To me it boils down to only two real, but very significant, points – misrepresentation and contamination – and in both of those cases I find it astounding that, in this “health and safety” mad world, the retailers didn’t know what was going on!
This makes the hoops that UK farmers have to jump through to be accepted as suppliers by the major retail outlets – not least welfare and traceability – and costing multi-millions of pounds each year, seem ridiculous where other, contaminated matter enters the food chain in this way.
What’s to be done about it?
Barclays Bank has suffered huge penalties due to its attempts to manipulate interest rates, BP suffered similarly immense costs and fines for oil spillage – so hit the retailers where it hurts most, in their profits.
Barclays and BP were news but, in all honesty no one could say it was high priority stuff on a personal basis. What is more personal than food represented as beef but containing contaminated horsemeat?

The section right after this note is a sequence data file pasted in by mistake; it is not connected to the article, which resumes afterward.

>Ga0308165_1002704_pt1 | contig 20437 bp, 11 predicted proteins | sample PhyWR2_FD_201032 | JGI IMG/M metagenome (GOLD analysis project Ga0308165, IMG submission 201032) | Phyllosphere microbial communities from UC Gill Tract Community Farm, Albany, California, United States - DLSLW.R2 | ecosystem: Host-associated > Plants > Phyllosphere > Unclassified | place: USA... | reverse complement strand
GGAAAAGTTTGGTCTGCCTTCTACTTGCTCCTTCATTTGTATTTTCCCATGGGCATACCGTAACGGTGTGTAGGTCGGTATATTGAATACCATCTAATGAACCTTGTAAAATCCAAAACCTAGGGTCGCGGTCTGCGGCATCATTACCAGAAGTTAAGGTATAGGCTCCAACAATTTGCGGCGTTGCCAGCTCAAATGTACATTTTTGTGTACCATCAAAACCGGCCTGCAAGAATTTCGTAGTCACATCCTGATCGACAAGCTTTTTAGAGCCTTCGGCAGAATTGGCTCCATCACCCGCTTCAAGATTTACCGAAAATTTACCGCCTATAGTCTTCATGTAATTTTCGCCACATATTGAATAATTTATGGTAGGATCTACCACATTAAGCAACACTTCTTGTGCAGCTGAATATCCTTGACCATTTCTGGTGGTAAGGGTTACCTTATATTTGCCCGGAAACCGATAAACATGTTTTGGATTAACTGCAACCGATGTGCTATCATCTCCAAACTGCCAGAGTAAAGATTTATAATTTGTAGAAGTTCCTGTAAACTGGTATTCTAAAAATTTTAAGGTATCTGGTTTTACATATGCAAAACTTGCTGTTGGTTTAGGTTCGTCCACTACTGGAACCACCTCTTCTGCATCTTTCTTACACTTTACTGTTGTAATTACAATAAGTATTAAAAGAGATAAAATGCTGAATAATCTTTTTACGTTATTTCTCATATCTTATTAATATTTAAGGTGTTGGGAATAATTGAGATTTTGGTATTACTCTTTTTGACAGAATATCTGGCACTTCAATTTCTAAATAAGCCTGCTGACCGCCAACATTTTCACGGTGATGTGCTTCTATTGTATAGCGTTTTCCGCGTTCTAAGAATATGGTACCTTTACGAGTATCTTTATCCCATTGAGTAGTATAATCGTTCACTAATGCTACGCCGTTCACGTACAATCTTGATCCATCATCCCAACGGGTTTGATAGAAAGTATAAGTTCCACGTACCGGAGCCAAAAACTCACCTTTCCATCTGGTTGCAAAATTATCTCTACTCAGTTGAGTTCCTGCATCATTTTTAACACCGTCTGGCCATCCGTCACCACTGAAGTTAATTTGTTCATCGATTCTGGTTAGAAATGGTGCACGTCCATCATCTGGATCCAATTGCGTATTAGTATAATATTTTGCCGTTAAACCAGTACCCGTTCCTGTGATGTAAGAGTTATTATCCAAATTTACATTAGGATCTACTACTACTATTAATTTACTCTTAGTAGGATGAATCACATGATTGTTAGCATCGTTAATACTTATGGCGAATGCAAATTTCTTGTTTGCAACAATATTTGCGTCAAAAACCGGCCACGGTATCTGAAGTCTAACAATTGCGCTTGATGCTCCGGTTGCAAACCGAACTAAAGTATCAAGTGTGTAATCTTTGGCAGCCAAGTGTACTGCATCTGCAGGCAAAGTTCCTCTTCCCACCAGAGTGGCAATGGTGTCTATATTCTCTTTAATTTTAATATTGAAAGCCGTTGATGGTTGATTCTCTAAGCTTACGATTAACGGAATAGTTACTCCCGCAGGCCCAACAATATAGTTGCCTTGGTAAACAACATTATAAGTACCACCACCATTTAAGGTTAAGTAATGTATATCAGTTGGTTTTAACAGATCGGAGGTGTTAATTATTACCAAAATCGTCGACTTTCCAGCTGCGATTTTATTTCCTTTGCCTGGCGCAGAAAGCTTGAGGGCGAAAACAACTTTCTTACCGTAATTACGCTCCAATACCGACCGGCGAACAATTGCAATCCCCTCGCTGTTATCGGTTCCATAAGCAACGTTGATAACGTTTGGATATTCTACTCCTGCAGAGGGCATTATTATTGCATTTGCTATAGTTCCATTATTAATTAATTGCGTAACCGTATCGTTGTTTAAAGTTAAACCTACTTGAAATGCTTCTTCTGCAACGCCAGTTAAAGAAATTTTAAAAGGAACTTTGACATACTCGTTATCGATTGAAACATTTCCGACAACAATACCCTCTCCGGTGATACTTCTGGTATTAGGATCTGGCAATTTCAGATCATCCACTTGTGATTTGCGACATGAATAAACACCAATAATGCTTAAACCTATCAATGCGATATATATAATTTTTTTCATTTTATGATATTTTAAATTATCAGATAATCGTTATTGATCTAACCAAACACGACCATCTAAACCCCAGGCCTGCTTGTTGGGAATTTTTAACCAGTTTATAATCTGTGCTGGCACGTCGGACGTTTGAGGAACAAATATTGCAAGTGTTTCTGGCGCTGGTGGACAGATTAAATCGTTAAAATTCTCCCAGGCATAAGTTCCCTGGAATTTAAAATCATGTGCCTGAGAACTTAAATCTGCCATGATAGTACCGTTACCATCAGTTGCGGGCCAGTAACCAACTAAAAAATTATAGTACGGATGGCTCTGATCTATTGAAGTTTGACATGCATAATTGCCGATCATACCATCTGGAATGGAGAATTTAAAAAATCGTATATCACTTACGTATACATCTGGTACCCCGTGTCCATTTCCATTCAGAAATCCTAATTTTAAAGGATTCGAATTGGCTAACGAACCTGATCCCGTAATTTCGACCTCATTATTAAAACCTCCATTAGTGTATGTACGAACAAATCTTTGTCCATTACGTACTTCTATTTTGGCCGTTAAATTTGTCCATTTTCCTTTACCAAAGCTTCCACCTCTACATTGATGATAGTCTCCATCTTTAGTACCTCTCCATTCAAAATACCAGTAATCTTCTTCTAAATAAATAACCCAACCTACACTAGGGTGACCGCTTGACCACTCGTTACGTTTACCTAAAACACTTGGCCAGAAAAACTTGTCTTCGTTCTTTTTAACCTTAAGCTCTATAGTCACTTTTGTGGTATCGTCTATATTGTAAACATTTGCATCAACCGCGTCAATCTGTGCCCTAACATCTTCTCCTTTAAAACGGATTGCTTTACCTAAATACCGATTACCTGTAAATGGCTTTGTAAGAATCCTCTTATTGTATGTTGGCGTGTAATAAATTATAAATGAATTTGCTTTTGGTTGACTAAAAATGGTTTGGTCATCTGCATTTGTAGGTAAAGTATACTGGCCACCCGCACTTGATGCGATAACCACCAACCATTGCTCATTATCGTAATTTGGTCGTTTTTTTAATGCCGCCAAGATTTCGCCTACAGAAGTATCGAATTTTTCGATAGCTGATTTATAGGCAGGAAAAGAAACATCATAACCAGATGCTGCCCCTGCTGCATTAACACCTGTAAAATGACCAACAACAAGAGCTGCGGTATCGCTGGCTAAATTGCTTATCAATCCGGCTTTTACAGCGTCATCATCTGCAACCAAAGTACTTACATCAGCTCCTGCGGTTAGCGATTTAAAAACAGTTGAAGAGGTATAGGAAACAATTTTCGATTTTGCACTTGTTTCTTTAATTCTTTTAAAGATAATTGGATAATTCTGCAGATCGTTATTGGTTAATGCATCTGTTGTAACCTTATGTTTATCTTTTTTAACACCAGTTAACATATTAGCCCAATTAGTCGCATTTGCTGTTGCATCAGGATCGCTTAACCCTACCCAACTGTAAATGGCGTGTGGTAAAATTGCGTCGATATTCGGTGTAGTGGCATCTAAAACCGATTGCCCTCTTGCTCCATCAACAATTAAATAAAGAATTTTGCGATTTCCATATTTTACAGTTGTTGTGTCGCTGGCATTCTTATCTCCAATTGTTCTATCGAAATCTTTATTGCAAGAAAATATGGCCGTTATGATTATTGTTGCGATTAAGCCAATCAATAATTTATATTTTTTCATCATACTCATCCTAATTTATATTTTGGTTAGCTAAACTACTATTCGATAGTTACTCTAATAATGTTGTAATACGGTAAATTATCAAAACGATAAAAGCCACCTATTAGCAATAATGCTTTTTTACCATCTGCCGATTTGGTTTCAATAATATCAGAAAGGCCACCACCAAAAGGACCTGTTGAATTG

There’s nothing wrong with eating horse and donkey meat (I’ve eaten donkey in Italy – delicious) in itself, but the misrepresentation and contamination is another matter.
Throw the book at them – hit their profits with hefty fines – and they’ll soon get there controls in order!
As an accountant, Nigel Moysey specialises within offering taxation and financial advice to the agricultural sector